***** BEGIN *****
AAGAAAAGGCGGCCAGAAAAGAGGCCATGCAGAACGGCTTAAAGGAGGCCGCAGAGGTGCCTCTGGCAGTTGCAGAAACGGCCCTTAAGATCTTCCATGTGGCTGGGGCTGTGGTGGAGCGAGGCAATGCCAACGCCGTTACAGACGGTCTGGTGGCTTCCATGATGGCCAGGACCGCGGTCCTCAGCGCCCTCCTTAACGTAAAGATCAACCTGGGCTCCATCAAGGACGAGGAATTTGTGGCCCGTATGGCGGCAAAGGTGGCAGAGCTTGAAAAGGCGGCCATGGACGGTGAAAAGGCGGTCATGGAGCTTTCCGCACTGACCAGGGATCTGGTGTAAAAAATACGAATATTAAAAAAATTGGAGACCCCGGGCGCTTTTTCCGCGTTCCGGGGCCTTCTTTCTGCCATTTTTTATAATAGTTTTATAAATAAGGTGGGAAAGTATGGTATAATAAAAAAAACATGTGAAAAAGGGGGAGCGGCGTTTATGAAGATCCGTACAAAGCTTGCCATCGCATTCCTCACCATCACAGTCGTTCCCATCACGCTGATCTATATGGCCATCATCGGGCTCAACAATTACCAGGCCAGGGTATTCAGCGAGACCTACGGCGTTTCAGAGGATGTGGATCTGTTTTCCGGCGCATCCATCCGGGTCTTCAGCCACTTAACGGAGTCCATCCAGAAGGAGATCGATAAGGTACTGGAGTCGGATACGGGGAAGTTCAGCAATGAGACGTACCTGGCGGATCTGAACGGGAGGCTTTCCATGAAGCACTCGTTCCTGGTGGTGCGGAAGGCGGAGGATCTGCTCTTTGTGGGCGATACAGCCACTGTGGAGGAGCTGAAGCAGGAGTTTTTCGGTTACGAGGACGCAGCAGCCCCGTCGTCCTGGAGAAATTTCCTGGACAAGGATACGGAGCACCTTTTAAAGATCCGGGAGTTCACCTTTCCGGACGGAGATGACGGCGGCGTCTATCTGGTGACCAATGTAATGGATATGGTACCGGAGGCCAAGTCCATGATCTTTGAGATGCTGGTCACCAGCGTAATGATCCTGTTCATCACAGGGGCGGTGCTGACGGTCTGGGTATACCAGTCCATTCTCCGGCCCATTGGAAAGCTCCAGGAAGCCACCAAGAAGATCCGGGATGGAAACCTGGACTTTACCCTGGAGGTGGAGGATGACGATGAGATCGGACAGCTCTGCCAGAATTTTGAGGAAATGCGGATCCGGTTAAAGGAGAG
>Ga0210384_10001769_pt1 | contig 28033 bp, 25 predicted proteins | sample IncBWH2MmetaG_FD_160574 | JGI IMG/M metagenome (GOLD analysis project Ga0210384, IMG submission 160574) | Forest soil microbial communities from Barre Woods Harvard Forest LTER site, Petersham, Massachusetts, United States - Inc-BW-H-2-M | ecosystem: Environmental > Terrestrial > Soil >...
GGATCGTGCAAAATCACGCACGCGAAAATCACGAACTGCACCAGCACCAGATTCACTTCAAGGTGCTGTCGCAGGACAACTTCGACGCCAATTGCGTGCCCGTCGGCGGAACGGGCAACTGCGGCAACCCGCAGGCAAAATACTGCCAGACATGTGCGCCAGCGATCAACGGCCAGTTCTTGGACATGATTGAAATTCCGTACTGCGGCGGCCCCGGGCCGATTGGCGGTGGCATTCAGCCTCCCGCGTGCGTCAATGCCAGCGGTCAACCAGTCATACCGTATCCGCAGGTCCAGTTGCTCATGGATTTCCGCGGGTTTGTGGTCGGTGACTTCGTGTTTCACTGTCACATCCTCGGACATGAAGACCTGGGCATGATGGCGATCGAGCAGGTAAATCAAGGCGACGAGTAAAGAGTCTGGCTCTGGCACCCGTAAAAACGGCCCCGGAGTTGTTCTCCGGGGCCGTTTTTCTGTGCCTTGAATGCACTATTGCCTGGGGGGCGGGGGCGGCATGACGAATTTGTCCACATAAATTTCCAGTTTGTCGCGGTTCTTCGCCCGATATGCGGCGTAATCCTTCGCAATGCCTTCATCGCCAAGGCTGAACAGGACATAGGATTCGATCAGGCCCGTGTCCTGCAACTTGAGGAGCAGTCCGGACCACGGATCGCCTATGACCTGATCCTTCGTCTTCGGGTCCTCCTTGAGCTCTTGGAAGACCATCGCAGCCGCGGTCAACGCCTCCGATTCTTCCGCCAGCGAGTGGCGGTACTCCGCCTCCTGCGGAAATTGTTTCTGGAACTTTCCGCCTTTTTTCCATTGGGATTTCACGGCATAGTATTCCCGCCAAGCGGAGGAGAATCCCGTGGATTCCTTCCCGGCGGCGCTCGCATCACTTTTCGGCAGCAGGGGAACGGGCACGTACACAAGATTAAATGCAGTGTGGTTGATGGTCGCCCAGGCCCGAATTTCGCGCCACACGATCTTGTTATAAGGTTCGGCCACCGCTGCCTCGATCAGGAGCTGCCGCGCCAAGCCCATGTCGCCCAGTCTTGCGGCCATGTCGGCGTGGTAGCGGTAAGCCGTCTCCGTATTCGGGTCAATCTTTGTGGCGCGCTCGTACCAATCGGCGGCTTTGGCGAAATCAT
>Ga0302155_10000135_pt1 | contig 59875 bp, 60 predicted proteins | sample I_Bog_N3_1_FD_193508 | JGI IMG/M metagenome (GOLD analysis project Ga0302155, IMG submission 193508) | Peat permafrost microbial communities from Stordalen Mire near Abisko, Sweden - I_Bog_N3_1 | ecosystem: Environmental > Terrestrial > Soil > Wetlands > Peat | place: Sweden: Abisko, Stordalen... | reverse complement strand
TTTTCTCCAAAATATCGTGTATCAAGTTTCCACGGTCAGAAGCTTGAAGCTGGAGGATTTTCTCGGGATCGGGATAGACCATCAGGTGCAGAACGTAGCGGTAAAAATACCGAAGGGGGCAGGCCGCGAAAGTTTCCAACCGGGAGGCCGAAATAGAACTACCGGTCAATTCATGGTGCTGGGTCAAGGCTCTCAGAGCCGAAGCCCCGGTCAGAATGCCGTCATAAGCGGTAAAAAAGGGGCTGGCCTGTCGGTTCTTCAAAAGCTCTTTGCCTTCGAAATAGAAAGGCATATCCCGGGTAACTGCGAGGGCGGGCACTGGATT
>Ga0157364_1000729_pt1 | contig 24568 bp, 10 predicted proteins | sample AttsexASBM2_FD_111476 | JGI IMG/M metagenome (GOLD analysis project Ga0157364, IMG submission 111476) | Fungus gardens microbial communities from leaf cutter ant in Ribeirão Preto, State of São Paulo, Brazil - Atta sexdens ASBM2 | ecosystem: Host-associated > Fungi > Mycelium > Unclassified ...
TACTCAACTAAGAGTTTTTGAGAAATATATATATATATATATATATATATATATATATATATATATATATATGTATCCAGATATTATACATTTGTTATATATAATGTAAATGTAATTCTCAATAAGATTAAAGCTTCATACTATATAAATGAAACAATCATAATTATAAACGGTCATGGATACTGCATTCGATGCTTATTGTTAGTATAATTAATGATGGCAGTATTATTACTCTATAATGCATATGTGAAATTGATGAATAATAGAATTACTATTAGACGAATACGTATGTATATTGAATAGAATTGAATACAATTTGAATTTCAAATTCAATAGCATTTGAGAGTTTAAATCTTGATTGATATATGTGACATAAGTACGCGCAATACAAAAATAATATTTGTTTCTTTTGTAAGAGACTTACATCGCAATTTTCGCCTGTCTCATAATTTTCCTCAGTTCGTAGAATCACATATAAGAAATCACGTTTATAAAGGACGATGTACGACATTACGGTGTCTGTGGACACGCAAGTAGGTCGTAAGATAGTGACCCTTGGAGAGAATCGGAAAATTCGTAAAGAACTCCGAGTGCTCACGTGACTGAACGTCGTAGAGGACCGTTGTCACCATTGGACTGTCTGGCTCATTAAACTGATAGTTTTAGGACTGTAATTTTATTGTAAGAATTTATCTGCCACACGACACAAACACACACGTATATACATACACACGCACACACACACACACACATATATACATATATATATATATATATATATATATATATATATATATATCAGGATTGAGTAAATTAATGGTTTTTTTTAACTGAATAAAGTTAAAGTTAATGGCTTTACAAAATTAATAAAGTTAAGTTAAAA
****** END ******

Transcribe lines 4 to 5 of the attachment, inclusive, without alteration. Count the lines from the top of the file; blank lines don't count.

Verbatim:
>Ga0302155_10000135_pt1 | contig 59875 bp, 60 predicted proteins | sample I_Bog_N3_1_FD_193508 | JGI IMG/M metagenome (GOLD analysis project Ga0302155, IMG submission 193508) | Peat permafrost microbial communities from Stordalen Mire near Abisko, Sweden - I_Bog_N3_1 | ecosystem: Environmental > Terrestrial > Soil > Wetlands > Peat | place: Sweden: Abisko, Stordalen... | reverse complement strand
TTTTCTCCAAAATATCGTGTATCAAGTTTCCACGGTCAGAAGCTTGAAGCTGGAGGATTTTCTCGGGATCGGGATAGACCATCAGGTGCAGAACGTAGCGGTAAAAATACCGAAGGGGGCAGGCCGCGAAAGTTTCCAACCGGGAGGCCGAAATAGAACTACCGGTCAATTCATGGTGCTGGGTCAAGGCTCTCAGAGCCGAAGCCCCGGTCAGAATGCCGTCATAAGCGGTAAAAAAGGGGCTGGCCTGTCGGTTCTTCAAAAGCTCTTTGCCTTCGAAATAGAAAGGCATATCCCGGGTAACTGCGAGGGCGGGCACTGGATT